drugs and grapefruit
Wonderful as a cold, juicy grapefruit can be, it just doesn't mix with certain prescription drugs, including the cholesterol drugs atorvastatin, lovastatin and simvastatin as well as some cancer and heart drugs. But that's not the end of the potentially dangerous interactions, researchers write in the current issue of the journal CMAJ. From 2008 and 2012, drugs that interact with grapefruit rose from 17 to 43, as new drugs have been introduced. The culprit: natural chemicals also found in the Seville oranges sometimes used in marmalades, in limes, and in pomelos (but not in Valencia or navel oranges.)
These chemicals affect an enzyme that helps break down some drugs, meaning too much of these medications can remain in a patient's system for too long, resulting in symptoms from the mild to the serious.
Ask your doctor and your pharmacist, or find the researchers' list of drugs that interact with grapefruit by Googling "CMAJ grapefruit.''
holiday weight gain
Maybe you've heard this incredible statistic: Much as many of us worry about holiday weight gain, the average American gains only about a pound during the winter holiday season, far less than the 5-8 pounds commonly believed, according to the National Institutes of Health.
But that's the average. People who are overweight are more likely to gain 5 pounds during the holidays, according to the NIH.
So be careful out there.
join the crowdfunding
Here's a neat new way to give to a worthy cause this holiday season: All Children's Hospital in St. Petersburg is taking part in the first-ever crowdfunded hospital gift catalog, www.GiveMiracles.org.
If you haven't heard of crowdfunding, it's a simple concept: People pool their resources via the Internet for a good cause. And in this case, Fundly (a major crowdfunding platform) and Children's Miracle Network Hospitals have teamed up to offer a one-stop-virtual shop to give to participating children's hospitals across the country.
Sure, you could just write a check. But the site allows you to shop for items from a $30 stuffed toy to comfort a sick child, to a $970 pediatric wheelchair — and on up to a multi-million-dollar hospital wing. Or you can team up with other generous souls on big-ticket items. Whatever you give, you'll get updates on how your gift is being utilized.
Check it out at www.GiveMiracles.org.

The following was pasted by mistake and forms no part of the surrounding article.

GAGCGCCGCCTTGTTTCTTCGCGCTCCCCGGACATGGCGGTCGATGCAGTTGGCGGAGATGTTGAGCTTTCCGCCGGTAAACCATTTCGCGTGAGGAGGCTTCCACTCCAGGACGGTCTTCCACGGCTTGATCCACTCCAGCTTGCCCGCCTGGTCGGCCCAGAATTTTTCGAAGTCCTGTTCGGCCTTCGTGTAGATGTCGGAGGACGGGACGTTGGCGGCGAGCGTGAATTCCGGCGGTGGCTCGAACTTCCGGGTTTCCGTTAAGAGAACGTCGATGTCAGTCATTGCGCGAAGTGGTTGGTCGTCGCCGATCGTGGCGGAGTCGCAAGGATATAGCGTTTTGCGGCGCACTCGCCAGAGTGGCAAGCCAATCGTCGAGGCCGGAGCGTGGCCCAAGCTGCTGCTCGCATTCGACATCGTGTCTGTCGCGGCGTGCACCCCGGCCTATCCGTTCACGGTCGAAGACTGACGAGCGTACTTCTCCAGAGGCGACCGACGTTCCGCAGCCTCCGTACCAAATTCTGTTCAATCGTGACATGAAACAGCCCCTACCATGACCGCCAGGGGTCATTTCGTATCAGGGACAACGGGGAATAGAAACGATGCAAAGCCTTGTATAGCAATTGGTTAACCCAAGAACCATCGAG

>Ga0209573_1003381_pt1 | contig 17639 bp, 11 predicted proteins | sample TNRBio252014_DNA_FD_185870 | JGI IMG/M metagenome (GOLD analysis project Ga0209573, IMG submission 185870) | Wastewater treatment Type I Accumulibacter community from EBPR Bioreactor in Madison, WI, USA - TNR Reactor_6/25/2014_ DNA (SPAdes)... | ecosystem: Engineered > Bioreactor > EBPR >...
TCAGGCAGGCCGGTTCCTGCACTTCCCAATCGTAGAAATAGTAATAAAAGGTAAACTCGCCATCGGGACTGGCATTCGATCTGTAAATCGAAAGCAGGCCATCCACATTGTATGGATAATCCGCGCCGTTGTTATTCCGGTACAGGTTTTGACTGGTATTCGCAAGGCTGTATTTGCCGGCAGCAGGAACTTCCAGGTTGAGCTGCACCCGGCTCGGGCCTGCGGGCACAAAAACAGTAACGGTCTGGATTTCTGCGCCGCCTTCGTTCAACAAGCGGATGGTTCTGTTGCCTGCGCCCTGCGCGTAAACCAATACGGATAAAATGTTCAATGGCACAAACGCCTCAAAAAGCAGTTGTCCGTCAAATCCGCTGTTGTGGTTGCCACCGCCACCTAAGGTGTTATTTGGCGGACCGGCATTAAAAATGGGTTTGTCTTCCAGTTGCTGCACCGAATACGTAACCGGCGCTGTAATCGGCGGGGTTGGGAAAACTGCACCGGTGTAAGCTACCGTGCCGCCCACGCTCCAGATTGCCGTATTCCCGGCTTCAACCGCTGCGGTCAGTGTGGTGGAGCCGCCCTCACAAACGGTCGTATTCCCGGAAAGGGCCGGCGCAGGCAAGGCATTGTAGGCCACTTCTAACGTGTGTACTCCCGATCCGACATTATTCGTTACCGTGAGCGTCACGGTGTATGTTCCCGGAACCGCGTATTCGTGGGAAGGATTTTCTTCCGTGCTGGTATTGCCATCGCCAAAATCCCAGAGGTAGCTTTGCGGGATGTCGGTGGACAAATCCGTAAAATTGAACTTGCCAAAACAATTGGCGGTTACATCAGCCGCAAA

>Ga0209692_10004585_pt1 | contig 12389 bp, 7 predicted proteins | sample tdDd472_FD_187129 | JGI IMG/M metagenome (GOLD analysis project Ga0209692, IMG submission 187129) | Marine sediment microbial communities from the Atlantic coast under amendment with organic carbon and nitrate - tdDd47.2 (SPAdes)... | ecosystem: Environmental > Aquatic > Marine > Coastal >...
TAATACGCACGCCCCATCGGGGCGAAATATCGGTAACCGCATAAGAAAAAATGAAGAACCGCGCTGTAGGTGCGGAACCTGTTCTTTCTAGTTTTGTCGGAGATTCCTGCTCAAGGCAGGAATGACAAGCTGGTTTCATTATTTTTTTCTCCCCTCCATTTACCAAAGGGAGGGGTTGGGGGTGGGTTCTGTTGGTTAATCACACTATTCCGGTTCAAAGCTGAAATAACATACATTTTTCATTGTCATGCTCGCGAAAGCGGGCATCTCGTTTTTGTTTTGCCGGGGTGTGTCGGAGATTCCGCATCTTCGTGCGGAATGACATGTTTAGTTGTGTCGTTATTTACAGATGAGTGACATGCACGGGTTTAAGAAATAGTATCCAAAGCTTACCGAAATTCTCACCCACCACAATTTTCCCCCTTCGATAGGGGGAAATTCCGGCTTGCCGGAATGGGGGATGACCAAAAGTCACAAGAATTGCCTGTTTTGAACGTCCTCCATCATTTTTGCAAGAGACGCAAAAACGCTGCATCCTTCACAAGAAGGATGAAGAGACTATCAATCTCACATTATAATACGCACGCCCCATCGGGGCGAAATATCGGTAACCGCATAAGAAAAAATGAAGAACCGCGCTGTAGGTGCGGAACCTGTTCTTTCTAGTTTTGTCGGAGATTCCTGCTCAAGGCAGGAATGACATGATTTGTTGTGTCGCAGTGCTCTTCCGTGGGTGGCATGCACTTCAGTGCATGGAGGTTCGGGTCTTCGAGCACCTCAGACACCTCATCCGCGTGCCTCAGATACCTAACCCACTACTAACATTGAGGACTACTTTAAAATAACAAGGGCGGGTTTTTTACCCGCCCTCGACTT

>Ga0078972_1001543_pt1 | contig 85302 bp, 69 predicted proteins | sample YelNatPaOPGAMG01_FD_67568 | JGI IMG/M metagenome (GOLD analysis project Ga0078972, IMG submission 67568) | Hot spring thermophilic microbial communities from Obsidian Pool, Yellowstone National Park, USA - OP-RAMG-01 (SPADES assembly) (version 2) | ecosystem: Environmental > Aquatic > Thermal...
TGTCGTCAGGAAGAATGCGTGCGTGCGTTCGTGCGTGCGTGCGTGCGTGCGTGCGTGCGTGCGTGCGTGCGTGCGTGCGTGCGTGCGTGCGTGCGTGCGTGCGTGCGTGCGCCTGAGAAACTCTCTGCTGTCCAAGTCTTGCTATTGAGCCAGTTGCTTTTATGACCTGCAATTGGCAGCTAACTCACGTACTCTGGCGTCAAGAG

tweet to run faster
Training plans abound to help runners seeking to improve their mile splits, power up a hill and go farther than before. But might the solution lie in something as simple as a hashtag? In the December issue of Runner's World, writer and avid runner Clare Trageser examines the role that social media and networking sites such as Twitter, Facebook and Dailymile.com play in training.
Trageser details her own efforts to break a half marathon personal record through a running group she joined on Meetup.com. The members connect on Facebook, share training plans and pep talks in online forums, and post inspirational photos on Pinterest. All for the good, says James Fowler, a medical genetics and political science professor at the University of California at San Diego, pointing out that the best way to get someone to start running is to make it social. Still, Runner's World columnist Bart Yasso gave Trageser some advice: "If you're tweeting while you run, you aren't running fast enough."
laugh your way to euphoria
Going to the movies this weekend? Consider a comedy. A study at Oxford University found that laughing causes the body to release the same endorphins as exercising, resulting in the feelings of euphoria mixed with serenity that many endurance athletes report experiencing.
But the laughs can't just be what the researchers called "polite titters." To get the maximum effect, you need full-fledged belly laughs that give the diaphragm a workout.
good news on depression
Depression is a big deal in children and teens: an estimated 12 percent of girls and 4.5 percent of boys had a major episode of depression in the last year.
The good news is that half of the teenagers who screened positive for depression in a recent study got better in six weeks without treatment, according to a study published in the journal Pediatrics.
Here's the catch: It's not easy to predict who needs treatment and who just needs "watchful waiting" to be sure symptoms resolve themselves, according to the study. But the more severe the symptoms (suicidal thoughts are the prime example) and the longer they last, the less likely they'll go away on their own, said researchers, making treatment imperative.
"I love exercise, even things like the elliptical machine and stretching. It's a legacy of dancing all those years. It really helps my mood, too, which, with the bipolar thing, is important. I do at least 45 minutes a day, seven days a week.''
Actor Catherine Zeta-Jones, 43, who last year revealed that she suffers from bipolar II disorder, quoted in this month's inStyle magazine.